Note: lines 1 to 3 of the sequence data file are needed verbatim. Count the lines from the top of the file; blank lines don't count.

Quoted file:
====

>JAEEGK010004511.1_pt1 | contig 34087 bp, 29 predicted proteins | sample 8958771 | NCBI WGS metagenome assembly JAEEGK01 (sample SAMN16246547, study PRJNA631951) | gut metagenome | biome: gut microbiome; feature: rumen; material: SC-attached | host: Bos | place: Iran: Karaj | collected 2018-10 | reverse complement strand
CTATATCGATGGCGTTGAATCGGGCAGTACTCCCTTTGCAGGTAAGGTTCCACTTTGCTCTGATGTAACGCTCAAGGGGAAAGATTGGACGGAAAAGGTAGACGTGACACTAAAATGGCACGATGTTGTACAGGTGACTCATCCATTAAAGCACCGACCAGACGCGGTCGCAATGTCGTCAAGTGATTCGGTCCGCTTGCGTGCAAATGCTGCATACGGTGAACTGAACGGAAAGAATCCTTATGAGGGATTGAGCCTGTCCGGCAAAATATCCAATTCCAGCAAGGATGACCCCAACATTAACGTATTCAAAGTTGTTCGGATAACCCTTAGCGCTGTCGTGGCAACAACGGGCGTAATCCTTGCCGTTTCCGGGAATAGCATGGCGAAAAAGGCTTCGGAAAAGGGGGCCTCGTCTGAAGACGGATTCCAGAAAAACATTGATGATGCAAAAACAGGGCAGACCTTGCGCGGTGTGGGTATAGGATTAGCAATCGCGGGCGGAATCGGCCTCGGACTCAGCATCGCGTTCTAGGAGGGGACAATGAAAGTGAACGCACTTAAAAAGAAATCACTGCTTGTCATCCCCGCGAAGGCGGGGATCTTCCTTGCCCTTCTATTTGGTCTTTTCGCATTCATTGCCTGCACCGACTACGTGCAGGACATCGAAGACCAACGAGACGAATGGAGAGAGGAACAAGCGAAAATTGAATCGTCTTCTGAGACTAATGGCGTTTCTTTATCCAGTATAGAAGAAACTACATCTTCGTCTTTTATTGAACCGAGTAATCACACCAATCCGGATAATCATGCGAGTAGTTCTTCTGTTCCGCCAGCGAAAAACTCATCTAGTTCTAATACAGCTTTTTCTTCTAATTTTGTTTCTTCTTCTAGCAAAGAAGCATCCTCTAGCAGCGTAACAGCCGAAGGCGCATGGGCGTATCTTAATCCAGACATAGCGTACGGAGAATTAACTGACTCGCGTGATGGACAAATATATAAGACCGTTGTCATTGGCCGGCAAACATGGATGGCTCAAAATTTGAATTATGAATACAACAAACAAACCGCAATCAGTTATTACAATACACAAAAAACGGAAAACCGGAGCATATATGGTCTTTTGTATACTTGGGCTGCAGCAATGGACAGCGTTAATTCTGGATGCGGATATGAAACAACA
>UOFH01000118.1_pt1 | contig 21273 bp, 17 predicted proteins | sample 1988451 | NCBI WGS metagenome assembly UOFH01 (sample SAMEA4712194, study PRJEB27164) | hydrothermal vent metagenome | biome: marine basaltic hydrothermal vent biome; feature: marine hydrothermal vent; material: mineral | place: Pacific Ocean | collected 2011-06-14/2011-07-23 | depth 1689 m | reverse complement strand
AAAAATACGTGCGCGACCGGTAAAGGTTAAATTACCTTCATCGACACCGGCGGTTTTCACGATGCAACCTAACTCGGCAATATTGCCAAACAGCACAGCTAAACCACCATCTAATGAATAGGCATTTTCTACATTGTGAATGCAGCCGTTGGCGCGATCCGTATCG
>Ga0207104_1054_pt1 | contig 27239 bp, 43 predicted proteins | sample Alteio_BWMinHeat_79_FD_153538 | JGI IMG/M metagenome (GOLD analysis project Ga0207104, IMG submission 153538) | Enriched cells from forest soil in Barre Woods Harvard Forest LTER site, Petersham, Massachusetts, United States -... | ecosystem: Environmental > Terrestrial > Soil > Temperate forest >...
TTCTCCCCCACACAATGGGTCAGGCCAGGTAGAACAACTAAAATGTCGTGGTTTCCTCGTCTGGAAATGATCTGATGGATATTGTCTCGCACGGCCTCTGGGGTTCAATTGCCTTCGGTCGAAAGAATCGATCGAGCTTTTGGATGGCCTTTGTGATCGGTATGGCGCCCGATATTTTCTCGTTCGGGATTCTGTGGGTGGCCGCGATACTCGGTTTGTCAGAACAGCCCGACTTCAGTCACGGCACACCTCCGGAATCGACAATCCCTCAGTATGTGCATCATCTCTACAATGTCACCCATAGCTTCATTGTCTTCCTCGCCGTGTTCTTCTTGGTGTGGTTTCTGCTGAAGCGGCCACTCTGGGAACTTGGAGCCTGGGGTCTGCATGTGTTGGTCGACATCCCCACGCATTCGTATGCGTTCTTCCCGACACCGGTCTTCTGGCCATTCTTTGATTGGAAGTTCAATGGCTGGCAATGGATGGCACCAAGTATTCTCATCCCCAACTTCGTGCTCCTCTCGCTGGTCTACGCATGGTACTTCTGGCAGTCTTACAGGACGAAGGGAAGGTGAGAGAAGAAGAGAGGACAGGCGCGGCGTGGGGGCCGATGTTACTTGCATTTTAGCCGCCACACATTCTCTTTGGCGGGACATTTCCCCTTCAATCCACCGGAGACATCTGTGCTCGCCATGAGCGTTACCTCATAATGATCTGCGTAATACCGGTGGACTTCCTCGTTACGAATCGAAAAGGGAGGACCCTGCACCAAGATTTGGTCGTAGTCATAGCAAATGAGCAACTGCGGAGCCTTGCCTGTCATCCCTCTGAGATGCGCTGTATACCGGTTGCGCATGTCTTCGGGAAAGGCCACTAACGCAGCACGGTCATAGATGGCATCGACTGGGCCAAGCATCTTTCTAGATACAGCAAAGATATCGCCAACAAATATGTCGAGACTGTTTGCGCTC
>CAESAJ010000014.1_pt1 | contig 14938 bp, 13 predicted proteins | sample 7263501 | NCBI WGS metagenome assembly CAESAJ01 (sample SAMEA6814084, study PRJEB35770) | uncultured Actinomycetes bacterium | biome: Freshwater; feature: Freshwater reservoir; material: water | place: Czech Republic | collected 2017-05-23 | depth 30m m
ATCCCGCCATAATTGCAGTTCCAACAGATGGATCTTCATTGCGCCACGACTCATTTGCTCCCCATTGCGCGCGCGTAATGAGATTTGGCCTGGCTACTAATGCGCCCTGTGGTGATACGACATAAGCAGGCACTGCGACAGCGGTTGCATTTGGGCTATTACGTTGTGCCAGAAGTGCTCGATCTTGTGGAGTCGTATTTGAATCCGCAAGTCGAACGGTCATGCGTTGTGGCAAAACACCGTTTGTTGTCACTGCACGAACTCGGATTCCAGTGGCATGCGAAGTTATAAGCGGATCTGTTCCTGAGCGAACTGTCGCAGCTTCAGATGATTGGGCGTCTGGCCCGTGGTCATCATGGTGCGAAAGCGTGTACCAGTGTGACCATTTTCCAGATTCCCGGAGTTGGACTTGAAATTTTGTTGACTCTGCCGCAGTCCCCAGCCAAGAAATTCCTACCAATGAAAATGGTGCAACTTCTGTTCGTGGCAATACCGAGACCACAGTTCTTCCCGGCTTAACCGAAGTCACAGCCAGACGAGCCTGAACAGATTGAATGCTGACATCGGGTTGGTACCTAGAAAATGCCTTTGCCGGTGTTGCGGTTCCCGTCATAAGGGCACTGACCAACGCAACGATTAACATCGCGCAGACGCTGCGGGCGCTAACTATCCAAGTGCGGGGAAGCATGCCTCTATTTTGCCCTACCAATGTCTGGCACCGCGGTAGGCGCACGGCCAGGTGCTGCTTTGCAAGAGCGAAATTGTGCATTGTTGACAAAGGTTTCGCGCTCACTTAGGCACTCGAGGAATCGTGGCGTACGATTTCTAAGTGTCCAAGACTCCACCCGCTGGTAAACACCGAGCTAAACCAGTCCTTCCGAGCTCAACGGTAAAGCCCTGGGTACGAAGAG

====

>JAEEGK010004511.1_pt1 | contig 34087 bp, 29 predicted proteins | sample 8958771 | NCBI WGS metagenome assembly JAEEGK01 (sample SAMN16246547, study PRJNA631951) | gut metagenome | biome: gut microbiome; feature: rumen; material: SC-attached | host: Bos | place: Iran: Karaj | collected 2018-10 | reverse complement strand
CTATATCGATGGCGTTGAATCGGGCAGTACTCCCTTTGCAGGTAAGGTTCCACTTTGCTCTGATGTAACGCTCAAGGGGAAAGATTGGACGGAAAAGGTAGACGTGACACTAAAATGGCACGATGTTGTACAGGTGACTCATCCATTAAAGCACCGACCAGACGCGGTCGCAATGTCGTCAAGTGATTCGGTCCGCTTGCGTGCAAATGCTGCATACGGTGAACTGAACGGAAAGAATCCTTATGAGGGATTGAGCCTGTCCGGCAAAATATCCAATTCCAGCAAGGATGACCCCAACATTAACGTATTCAAAGTTGTTCGGATAACCCTTAGCGCTGTCGTGGCAACAACGGGCGTAATCCTTGCCGTTTCCGGGAATAGCATGGCGAAAAAGGCTTCGGAAAAGGGGGCCTCGTCTGAAGACGGATTCCAGAAAAACATTGATGATGCAAAAACAGGGCAGACCTTGCGCGGTGTGGGTATAGGATTAGCAATCGCGGGCGGAATCGGCCTCGGACTCAGCATCGCGTTCTAGGAGGGGACAATGAAAGTGAACGCACTTAAAAAGAAATCACTGCTTGTCATCCCCGCGAAGGCGGGGATCTTCCTTGCCCTTCTATTTGGTCTTTTCGCATTCATTGCCTGCACCGACTACGTGCAGGACATCGAAGACCAACGAGACGAATGGAGAGAGGAACAAGCGAAAATTGAATCGTCTTCTGAGACTAATGGCGTTTCTTTATCCAGTATAGAAGAAACTACATCTTCGTCTTTTATTGAACCGAGTAATCACACCAATCCGGATAATCATGCGAGTAGTTCTTCTGTTCCGCCAGCGAAAAACTCATCTAGTTCTAATACAGCTTTTTCTTCTAATTTTGTTTCTTCTTCTAGCAAAGAAGCATCCTCTAGCAGCGTAACAGCCGAAGGCGCATGGGCGTATCTTAATCCAGACATAGCGTACGGAGAATTAACTGACTCGCGTGATGGACAAATATATAAGACCGTTGTCATTGGCCGGCAAACATGGATGGCTCAAAATTTGAATTATGAATACAACAAACAAACCGCAATCAGTTATTACAATACACAAAAAACGGAAAACCGGAGCATATATGGTCTTTTGTATACTTGGGCTGCAGCAATGGACAGCGTTAATTCTGGATGCGGATATGAAACAACA
>UOFH01000118.1_pt1 | contig 21273 bp, 17 predicted proteins | sample 1988451 | NCBI WGS metagenome assembly UOFH01 (sample SAMEA4712194, study PRJEB27164) | hydrothermal vent metagenome | biome: marine basaltic hydrothermal vent biome; feature: marine hydrothermal vent; material: mineral | place: Pacific Ocean | collected 2011-06-14/2011-07-23 | depth 1689 m | reverse complement strand